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25 Favorite Children’s Books About Diversity

Best 25 Children’s Books About DiversitySearching around for a really special gift for multicultural families and teachers working in diverse communities? Check out our new, exclusive collection of 25 of the best multicultural books for grades 1-3 that celebrate diversity and teach children about different cultures. (Note: Additional sets targeted to Pre-K through K, and to grades 3-5, are also available on the Language Lizard site.)

New Set of Multicultural Books Makes a Memorable Gift for Teachers & Families

The books portray children from various backgrounds, including Hispanic, Asian, African American, Middle-Eastern, and Native American. The stories help children embrace their unique heritage, better understand the immigrant experience, and enjoy entertaining folktales from around the world.

With this collection, children in diverse communities will appreciate those around them and build selfesteem as they read books in which their cultures and ethnicities are represented.

All books in this set are in English. If you are looking for bilingual multicultural books, click here or visit our language-specific pages.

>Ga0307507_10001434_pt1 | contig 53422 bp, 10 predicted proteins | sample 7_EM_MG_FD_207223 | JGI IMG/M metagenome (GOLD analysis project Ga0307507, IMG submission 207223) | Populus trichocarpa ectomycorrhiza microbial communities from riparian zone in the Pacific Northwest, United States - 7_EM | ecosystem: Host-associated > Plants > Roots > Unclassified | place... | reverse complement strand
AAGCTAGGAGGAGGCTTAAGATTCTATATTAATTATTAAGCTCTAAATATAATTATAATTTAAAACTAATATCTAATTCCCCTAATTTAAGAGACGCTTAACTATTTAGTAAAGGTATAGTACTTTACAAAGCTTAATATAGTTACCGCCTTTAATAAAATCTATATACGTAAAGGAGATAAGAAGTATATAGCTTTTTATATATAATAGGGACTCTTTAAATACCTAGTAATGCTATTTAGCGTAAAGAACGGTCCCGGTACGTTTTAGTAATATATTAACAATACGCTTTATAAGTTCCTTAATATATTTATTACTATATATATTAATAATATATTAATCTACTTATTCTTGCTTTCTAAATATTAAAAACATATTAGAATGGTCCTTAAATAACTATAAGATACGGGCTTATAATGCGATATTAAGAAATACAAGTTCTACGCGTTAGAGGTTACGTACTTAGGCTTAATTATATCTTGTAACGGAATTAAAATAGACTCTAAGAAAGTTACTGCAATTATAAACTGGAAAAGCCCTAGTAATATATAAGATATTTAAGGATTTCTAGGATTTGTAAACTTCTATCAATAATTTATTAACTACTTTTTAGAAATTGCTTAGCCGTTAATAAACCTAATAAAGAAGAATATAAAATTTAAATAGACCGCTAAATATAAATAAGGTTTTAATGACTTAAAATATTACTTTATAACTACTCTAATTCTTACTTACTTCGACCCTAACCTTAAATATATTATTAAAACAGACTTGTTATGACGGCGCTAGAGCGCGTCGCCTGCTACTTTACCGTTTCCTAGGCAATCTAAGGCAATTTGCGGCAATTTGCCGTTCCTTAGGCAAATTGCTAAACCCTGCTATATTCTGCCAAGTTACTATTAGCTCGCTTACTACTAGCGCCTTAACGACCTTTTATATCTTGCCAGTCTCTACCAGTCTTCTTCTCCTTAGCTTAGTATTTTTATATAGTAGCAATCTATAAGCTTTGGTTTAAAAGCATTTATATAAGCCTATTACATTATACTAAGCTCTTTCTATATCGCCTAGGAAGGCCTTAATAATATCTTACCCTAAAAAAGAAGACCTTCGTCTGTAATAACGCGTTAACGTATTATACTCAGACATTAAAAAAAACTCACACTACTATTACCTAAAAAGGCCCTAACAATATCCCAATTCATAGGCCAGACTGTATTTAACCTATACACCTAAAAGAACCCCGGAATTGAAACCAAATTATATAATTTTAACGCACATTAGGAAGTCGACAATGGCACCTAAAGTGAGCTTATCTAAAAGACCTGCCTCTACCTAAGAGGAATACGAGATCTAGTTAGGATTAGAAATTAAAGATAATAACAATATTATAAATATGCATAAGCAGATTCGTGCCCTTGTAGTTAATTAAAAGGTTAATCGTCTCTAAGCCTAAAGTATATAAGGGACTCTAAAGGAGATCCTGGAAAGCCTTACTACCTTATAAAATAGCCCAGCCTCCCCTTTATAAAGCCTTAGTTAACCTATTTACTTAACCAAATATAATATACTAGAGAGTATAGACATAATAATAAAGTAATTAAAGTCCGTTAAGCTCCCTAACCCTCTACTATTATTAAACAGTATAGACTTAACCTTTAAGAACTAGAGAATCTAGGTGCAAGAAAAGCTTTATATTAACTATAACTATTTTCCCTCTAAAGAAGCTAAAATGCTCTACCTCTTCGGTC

Multicultural Stories Include:

  • An inspiring book about an immigrant girl from Korea looking to fit into her new life in America. A “Best Children’s Book of the Year” by Publishers Weekly and School Library Journal, this story is very relatable to children of all backgrounds moving to the United States, trying to create a new home.
  • A story about a young girl during the holy month of Ramadan who must choose between covering for her brother and doing the right thing.
  • A child is reminded to be proud of her unique and special hair and, more importantly, proud of who she is. Many children and adults alike will relate to this story of self-acceptance and self-love.
  • A folktale from Thailand that teaches a valuable lesson about being thankful for what you have, and the risks of having much more than you need.
  • A girl who has lost her vision is able to overcome adversity to run in her school’s Field Day race. With the help of her friends, teachers and family, she proves that she is able to do all the same things that somebody with sight can do.
  • A heartwarming story showing the hardships an elderly person faces when adjusting to life in a new country, and how a grandmother and grandchild are able to help their family by sharing parts of their culture.
  • The story of two girls, one Jewish and one Muslim, and their beautiful friendship. Both go to great lengths to care for the other’s well-being, providing valuable lessons to all children who read this book.
  • A story about the discrimination African Americans faced in the workplace teaches children about the simple things that were denied to them, and how many people bravely fought to end these unfair practices.